The City of Hanford owns its municipal water delivery system.
During its December 15 meeting, the Hanford city council voted 3-2 in favor of raising Hanford’s water rates over a period of four years. Mayor Justin Mendes and Councilmembers David Ayers and Russ Curry voted in favor, while Councilmembers Gary Pannett and Francisco Ramirez voted against.
The vote for approval means that water rates will go up by 62% on January 1, 2016. Rates will then increase again by 9% on the beginning of the fiscal year, July 1st. Rates are scheduled to go up again by 9% in July of 2017, and in July of 2018, for a total of 89%.
Deputy Public Works Director, John Doyle, made a presentation demonstrating why such a drastic rate hike was necessary. First, for a myriad of reasons, Hanford has not raised its rates since 2007. Second, the state mandated that Hanford reduce its water use by 28%. While Hanford has only reduced water use by an average of 18%, the reduction in revenue will result in a $93,000 deficit in 2016, and the deficit will get worse every year. Also, the infrastructure needed to pump and deliver water does not get any less expensive just because people reduce their use in water. He also said that if a well went down tomorrow there would not be enough money in the reserves to dig a new one.
Another contributing factor was that Hanford is the only city in California that did not chlorinate its water. The state mandated that the city start when testing came back that their water may be contaminated. Installing a chlorination system cost the city $800,000, and will cost $240,000 a year to implement.
Public Comment during the hearing was unanimously against the increase, except for longtime resident John Zumwalt. He wholeheartedly supported the increase. He said that the City of Tulare–emblematic of just this sort of situation–has ignored its infrastructure for 40 years, and its water system was terrible and completely unreliable.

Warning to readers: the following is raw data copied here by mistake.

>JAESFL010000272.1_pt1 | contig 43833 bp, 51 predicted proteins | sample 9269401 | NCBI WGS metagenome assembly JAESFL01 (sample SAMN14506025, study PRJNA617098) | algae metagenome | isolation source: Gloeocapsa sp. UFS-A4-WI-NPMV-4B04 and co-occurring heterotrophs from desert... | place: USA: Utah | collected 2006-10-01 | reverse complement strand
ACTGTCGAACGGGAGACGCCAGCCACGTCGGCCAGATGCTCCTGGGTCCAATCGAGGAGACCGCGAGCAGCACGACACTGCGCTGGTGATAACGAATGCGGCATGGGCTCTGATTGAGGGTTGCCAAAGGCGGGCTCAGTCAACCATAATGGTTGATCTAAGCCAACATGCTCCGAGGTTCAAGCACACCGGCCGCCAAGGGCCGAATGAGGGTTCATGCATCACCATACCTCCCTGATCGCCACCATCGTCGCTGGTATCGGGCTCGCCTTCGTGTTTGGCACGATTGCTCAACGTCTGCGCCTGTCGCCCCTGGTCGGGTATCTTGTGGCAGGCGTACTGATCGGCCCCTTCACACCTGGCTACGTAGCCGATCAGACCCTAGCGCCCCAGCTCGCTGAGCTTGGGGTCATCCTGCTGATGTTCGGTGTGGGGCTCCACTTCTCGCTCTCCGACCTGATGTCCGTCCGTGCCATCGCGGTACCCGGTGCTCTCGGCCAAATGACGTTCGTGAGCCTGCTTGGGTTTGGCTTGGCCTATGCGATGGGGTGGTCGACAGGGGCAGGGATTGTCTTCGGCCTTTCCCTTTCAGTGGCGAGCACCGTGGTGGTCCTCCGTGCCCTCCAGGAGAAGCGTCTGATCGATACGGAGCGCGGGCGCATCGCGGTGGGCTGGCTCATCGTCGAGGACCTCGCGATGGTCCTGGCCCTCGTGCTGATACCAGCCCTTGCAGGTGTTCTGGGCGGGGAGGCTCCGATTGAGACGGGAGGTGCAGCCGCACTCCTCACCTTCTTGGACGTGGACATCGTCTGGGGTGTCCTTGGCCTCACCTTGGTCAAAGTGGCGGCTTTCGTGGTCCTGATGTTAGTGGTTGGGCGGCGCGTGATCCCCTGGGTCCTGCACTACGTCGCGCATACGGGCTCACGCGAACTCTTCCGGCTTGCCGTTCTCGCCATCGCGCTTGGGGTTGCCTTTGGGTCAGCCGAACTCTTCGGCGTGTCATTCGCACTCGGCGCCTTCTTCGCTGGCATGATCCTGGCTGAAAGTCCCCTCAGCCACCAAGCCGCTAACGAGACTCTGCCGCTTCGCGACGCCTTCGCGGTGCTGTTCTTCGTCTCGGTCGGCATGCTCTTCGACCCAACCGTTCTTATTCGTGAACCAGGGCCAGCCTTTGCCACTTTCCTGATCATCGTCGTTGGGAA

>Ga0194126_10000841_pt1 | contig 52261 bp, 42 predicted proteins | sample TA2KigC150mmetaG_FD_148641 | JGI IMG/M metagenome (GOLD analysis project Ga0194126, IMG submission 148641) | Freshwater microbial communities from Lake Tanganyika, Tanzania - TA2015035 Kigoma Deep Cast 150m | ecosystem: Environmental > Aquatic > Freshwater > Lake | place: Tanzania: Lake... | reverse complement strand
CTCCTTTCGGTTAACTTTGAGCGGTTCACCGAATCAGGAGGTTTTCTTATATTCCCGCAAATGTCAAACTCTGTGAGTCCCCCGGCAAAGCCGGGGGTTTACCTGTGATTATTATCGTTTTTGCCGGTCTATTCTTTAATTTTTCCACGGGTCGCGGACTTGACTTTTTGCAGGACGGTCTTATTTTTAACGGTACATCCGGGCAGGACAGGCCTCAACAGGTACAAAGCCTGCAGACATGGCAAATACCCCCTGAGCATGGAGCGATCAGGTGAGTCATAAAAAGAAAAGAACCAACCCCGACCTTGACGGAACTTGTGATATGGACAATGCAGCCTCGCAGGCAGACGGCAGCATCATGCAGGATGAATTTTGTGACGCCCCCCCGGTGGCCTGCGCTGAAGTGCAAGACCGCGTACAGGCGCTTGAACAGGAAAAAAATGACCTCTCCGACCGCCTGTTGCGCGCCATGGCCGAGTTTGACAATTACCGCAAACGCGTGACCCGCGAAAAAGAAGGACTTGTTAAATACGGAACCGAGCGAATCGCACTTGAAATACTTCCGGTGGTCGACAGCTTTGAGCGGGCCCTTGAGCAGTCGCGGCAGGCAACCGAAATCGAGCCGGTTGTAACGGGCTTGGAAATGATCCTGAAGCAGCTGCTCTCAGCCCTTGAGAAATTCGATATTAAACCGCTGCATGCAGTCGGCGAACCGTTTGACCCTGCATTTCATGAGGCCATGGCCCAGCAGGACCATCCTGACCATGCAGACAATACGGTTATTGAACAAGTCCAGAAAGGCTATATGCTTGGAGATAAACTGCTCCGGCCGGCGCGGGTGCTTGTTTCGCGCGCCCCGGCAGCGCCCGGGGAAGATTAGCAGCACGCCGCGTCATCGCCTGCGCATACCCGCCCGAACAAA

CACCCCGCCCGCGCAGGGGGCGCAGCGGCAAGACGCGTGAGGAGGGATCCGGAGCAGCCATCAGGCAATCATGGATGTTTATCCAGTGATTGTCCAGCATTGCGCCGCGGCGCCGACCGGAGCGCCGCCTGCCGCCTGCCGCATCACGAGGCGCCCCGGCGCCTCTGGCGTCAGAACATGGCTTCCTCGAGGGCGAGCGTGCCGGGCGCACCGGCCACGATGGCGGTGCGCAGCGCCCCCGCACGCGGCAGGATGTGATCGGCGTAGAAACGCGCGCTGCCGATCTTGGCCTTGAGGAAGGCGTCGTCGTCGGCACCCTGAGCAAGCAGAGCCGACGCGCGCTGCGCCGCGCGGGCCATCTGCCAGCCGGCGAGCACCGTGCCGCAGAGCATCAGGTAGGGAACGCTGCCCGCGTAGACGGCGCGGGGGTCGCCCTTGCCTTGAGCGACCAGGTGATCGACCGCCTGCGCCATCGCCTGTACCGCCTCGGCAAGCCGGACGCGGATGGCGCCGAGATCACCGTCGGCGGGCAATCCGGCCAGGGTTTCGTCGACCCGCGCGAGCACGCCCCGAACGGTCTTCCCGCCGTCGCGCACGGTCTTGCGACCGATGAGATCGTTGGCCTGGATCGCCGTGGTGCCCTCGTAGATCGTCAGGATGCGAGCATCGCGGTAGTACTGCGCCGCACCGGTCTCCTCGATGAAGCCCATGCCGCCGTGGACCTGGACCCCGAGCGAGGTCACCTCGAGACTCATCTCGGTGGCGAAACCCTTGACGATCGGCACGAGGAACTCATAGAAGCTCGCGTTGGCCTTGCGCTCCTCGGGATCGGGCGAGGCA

“I hope you choose to invest in the system,” he said to the council.
A public notice was sent out in October and many residents at first thought it was a mistake. Victor Flores said that when he got his notice he thought it was a typo. The general consensus of the speakers was that it is too much–and too fast–for seniors, the unemployed or anyone on a fixed income. It was also pointed out that 19.5% of Hanford residents live beneath the poverty line. Another complaint was that the citizens needed more information, and that a citizen’s committee should have been formed to educate themselves and the residents about Hanford’s water situation.
Earnst Lopez said he understood that Hanford was “up against a wall,” but that it was ironic that the city’s seal says, “Working For a Better Tomorrow”– because that is exactly what did not happen.
After the public hearing was closed Hanford City Clerk, Jennifer Gomez, reported that there were 115 letters of protest and none in favor. Out of those who spoke during the public hearing, 11 were against and one was in favor. The matter was then turned over to the council for a vote.
Mayor Mendes expounded on Lopez’ point saying that he believes past city councils kicked the can down the road for too long and that was why he was voting for the increase. Ayers was upset that rates had not gone up before and said the increase is too much. Still, he reluctantly voted in favor. Curry said he was voting for the increase because Hanford had hit a perfect storm of reduced revenue along with increased costs.
Pannett and Ramirez voted against the increase because, they said, the council did not do its due diligence in informing the public and that the rate increase should be more gradual.
“We should have planned for this years ago. I feel for the citizens so I can’t vote for this.” said Pannett.